I wanted this to be better. I loved Seabiscuit. And it is a good, well-researched piece of narrative non-fiction. But there were more than a few times when this dragged on and on. And on. It’s as if Hillenbrand wanted to make sure that every piece of research was present.
I appreciated how Hillenbrand kept her speculation to a minimum. In my experience, there can be a lot of – “He might have done this because. . .” pseudo-psychological stuff in books like these. Hillenbrand was lucky to be able to speak to Zamperini himself.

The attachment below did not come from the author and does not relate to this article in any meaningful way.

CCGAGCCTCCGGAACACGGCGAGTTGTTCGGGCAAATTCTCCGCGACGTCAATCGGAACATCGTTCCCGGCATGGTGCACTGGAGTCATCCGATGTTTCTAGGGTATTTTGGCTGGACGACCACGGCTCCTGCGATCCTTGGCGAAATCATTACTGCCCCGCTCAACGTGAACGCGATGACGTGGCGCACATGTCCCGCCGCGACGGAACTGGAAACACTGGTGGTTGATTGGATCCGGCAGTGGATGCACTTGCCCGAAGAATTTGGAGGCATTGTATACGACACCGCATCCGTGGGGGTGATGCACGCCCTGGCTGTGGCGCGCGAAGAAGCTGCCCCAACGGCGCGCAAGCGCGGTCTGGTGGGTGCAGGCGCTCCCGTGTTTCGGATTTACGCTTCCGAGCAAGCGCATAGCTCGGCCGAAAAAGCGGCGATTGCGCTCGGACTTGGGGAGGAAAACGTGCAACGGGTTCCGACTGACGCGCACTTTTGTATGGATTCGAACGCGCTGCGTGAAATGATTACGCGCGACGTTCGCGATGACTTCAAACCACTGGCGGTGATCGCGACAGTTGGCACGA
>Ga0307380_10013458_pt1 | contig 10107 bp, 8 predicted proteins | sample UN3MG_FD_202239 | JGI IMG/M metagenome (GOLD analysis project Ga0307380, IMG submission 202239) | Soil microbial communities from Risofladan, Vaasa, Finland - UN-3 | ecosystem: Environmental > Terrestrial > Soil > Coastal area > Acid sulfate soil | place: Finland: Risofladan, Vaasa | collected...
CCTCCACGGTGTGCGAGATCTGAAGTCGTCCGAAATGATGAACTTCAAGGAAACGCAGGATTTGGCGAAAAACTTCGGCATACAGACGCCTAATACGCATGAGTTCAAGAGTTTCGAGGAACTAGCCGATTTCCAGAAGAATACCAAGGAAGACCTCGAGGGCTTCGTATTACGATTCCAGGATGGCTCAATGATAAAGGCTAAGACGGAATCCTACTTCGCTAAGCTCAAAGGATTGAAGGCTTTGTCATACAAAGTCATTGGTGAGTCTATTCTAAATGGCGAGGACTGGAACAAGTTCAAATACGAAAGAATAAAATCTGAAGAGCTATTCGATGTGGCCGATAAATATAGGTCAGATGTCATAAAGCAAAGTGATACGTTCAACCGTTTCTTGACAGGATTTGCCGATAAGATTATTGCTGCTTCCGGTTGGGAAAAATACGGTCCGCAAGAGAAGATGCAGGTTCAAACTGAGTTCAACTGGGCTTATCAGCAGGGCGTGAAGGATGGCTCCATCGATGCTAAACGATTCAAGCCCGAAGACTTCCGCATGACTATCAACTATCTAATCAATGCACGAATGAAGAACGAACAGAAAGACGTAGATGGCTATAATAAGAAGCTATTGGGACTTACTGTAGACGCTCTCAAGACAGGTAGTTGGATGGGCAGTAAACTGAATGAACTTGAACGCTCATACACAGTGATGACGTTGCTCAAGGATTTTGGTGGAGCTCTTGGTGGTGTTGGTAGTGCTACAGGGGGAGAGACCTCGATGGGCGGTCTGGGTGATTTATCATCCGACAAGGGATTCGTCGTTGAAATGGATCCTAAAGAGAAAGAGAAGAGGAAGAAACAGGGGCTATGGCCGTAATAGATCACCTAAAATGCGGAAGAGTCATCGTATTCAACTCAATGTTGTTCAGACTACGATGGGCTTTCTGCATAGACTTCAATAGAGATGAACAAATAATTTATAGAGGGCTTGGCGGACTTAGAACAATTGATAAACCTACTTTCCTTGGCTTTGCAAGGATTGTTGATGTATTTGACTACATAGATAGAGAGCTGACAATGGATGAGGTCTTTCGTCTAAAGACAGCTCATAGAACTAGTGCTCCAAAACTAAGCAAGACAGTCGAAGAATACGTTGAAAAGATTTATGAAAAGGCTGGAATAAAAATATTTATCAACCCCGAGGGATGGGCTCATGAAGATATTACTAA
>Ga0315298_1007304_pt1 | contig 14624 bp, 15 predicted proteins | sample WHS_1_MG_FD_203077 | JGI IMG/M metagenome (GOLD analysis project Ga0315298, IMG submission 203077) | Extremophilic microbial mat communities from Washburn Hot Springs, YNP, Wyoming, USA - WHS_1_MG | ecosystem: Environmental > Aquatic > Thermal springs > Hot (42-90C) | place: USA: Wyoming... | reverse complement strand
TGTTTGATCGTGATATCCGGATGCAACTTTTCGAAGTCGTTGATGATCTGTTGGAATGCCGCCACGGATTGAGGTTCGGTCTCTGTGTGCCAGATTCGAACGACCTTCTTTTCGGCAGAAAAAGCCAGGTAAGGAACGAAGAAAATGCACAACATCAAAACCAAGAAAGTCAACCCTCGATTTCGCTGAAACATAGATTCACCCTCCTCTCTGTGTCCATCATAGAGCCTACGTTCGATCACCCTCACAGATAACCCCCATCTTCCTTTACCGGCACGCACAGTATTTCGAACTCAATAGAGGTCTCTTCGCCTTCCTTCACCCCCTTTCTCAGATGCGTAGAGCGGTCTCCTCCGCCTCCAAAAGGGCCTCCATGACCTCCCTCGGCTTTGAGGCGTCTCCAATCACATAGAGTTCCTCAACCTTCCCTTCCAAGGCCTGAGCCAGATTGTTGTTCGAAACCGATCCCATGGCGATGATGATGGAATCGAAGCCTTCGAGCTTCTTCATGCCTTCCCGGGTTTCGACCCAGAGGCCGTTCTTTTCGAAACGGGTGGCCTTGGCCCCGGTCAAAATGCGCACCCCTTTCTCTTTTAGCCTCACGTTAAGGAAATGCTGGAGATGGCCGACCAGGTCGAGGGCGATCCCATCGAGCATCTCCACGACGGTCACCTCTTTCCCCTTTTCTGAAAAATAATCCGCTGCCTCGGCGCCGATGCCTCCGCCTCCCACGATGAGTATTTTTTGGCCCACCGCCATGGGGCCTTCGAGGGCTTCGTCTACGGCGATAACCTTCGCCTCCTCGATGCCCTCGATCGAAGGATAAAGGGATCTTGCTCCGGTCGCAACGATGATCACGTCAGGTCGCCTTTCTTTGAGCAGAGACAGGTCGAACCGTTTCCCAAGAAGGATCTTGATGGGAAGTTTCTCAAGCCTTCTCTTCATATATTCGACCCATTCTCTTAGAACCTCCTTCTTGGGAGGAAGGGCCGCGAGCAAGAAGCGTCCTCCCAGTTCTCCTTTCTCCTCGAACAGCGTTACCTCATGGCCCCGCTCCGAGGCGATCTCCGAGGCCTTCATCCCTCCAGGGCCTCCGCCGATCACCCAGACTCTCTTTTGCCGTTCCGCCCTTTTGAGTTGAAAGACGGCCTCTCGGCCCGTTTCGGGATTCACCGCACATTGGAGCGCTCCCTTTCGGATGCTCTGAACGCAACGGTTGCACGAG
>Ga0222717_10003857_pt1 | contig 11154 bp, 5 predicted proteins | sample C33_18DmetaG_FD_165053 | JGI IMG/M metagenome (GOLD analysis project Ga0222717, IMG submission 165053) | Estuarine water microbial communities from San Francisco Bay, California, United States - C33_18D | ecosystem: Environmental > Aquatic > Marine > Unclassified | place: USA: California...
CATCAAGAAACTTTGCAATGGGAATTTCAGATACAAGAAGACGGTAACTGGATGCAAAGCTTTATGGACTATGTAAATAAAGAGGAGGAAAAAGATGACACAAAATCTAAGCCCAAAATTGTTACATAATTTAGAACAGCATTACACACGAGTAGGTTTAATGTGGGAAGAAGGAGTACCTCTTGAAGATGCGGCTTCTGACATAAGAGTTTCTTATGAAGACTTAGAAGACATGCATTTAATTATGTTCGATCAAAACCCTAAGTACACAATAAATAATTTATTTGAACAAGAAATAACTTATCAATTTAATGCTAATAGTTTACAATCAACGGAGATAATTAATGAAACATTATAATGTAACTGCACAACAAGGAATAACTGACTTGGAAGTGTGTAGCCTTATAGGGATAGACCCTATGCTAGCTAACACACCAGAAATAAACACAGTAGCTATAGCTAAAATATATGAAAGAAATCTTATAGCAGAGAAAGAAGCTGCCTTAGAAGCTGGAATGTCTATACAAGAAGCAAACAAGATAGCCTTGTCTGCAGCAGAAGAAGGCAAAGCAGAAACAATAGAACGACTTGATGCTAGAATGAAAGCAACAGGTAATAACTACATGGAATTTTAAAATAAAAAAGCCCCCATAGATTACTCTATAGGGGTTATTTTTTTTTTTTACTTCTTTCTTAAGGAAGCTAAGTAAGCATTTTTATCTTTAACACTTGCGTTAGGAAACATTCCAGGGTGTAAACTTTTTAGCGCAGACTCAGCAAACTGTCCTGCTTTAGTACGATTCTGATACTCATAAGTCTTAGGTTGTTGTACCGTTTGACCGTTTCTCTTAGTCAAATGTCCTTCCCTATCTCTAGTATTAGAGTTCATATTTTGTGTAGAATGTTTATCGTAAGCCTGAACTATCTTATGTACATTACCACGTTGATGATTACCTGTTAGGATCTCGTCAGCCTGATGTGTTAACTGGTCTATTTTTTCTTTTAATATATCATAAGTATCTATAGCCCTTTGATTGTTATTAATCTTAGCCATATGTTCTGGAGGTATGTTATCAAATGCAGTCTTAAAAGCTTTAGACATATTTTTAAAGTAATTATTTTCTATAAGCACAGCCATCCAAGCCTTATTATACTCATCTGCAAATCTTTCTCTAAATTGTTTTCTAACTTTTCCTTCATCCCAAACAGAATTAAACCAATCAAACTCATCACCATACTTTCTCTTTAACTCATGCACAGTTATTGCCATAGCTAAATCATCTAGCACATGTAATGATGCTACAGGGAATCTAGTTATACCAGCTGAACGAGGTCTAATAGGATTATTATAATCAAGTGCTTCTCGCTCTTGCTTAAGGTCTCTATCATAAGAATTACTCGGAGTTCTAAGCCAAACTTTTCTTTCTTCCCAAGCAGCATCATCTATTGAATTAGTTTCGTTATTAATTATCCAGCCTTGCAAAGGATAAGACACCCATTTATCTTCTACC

In fiction, people speak of the need for a balance between scene and summary. This book is pretty much scene after scene. Almost all of the scenes are compelling, but the weight of them diminished my enthusiasm for the narrative. Though the end of the book helped me see why Hillenbrand spent so much time describing Zamperini’s suffering at the hands of one particular prison guard, I still think that part could have been pared down.
It’s an amazing story. I’m sure I’ll watch the movie version someday. Just not right away.
The book does fill in a gap for me. I’ve ready plenty about WW2 in Europe (Ambrose et al), some about WW2 in North Africa (Atkinson’s excellent trilogy), but who writes about the war with Japan?